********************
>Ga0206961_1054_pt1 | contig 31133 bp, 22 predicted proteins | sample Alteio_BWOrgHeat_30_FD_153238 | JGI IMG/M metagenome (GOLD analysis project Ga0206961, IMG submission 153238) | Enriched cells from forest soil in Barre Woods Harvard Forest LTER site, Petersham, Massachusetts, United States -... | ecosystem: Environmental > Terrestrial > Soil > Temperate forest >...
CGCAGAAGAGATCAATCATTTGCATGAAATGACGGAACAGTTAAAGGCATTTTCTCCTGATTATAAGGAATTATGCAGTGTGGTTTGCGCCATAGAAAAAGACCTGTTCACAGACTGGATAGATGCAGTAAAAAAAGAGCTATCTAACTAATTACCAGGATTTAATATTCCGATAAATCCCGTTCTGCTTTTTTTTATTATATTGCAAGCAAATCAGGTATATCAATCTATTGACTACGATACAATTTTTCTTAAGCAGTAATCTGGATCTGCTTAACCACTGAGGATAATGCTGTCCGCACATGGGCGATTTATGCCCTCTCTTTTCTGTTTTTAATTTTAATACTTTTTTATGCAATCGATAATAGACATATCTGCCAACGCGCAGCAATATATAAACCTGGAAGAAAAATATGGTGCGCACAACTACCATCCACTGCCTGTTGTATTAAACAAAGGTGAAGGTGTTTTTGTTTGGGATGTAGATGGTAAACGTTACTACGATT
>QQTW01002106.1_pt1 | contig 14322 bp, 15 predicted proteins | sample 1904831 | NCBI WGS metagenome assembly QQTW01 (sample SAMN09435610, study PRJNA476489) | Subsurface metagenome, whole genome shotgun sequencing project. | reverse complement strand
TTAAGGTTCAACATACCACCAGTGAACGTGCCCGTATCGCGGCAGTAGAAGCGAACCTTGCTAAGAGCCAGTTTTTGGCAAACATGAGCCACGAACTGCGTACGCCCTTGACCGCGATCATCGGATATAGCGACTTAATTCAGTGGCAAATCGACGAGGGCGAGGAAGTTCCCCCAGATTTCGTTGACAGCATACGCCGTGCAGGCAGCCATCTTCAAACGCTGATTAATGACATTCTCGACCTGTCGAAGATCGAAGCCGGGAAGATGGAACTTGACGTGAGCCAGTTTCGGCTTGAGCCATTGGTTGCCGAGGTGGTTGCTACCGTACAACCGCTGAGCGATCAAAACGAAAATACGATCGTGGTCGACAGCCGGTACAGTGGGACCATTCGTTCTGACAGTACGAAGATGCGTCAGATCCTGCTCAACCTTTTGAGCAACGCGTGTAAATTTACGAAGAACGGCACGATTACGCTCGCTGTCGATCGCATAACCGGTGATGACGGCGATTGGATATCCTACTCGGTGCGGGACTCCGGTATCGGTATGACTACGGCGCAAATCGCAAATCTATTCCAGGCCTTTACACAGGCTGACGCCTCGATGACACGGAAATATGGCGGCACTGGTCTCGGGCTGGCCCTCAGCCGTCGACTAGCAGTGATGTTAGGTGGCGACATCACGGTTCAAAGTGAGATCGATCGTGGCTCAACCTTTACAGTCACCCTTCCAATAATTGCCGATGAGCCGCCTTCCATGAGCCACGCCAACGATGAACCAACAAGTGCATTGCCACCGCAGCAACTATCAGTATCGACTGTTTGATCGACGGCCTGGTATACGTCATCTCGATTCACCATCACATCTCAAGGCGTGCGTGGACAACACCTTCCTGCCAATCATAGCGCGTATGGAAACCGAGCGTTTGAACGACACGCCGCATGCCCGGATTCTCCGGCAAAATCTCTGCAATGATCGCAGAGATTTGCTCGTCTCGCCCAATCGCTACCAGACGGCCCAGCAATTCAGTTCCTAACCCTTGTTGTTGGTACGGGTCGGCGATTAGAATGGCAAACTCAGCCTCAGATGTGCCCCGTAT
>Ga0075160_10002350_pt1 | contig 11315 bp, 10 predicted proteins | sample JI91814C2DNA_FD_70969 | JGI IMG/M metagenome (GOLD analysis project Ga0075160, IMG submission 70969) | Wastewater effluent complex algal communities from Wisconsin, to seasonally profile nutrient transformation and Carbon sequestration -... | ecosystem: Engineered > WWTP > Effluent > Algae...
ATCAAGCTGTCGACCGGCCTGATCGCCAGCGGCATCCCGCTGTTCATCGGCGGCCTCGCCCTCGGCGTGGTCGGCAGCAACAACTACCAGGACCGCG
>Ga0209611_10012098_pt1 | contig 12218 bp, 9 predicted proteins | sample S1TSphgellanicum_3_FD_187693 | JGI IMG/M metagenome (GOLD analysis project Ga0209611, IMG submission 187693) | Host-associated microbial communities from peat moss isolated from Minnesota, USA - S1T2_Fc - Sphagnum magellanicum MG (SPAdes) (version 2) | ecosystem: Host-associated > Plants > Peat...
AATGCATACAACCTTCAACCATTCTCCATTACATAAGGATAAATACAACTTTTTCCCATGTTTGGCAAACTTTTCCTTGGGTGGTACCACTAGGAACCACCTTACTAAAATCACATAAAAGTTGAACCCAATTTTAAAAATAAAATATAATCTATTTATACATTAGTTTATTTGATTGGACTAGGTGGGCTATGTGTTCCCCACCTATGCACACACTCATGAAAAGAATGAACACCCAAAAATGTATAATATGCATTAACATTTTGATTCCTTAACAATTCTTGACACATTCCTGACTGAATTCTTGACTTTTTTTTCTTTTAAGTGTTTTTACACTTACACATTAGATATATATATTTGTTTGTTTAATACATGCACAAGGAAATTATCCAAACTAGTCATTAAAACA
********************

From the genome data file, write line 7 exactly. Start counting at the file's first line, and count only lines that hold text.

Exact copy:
>Ga0209611_10012098_pt1 | contig 12218 bp, 9 predicted proteins | sample S1TSphgellanicum_3_FD_187693 | JGI IMG/M metagenome (GOLD analysis project Ga0209611, IMG submission 187693) | Host-associated microbial communities from peat moss isolated from Minnesota, USA - S1T2_Fc - Sphagnum magellanicum MG (SPAdes) (version 2) | ecosystem: Host-associated > Plants > Peat...